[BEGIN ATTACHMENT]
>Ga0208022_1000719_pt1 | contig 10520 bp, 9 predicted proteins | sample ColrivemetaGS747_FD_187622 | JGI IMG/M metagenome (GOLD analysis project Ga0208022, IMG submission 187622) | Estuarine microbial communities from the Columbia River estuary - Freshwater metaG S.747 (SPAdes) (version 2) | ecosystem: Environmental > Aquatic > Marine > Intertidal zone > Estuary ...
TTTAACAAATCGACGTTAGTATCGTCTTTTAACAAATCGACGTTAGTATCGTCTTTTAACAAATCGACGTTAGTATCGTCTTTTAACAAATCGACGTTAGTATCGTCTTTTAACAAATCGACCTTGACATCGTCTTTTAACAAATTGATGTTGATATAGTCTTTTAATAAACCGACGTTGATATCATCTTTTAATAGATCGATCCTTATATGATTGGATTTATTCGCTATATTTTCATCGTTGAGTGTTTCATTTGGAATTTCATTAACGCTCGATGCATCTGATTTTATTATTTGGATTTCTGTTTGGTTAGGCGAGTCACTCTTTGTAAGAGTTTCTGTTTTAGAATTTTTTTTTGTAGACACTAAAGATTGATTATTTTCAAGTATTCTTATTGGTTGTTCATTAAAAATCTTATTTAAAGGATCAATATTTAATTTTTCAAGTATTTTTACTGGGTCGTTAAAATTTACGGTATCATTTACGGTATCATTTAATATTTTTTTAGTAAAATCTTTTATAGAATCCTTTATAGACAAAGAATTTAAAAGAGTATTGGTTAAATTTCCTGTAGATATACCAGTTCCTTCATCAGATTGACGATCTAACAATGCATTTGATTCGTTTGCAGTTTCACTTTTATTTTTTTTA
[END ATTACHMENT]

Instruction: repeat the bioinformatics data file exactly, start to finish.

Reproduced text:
>Ga0208022_1000719_pt1 | contig 10520 bp, 9 predicted proteins | sample ColrivemetaGS747_FD_187622 | JGI IMG/M metagenome (GOLD analysis project Ga0208022, IMG submission 187622) | Estuarine microbial communities from the Columbia River estuary - Freshwater metaG S.747 (SPAdes) (version 2) | ecosystem: Environmental > Aquatic > Marine > Intertidal zone > Estuary ...
TTTAACAAATCGACGTTAGTATCGTCTTTTAACAAATCGACGTTAGTATCGTCTTTTAACAAATCGACGTTAGTATCGTCTTTTAACAAATCGACGTTAGTATCGTCTTTTAACAAATCGACCTTGACATCGTCTTTTAACAAATTGATGTTGATATAGTCTTTTAATAAACCGACGTTGATATCATCTTTTAATAGATCGATCCTTATATGATTGGATTTATTCGCTATATTTTCATCGTTGAGTGTTTCATTTGGAATTTCATTAACGCTCGATGCATCTGATTTTATTATTTGGATTTCTGTTTGGTTAGGCGAGTCACTCTTTGTAAGAGTTTCTGTTTTAGAATTTTTTTTTGTAGACACTAAAGATTGATTATTTTCAAGTATTCTTATTGGTTGTTCATTAAAAATCTTATTTAAAGGATCAATATTTAATTTTTCAAGTATTTTTACTGGGTCGTTAAAATTTACGGTATCATTTACGGTATCATTTAATATTTTTTTAGTAAAATCTTTTATAGAATCCTTTATAGACAAAGAATTTAAAAGAGTATTGGTTAAATTTCCTGTAGATATACCAGTTCCTTCATCAGATTGACGATCTAACAATGCATTTGATTCGTTTGCAGTTTCACTTTTATTTTTTTTA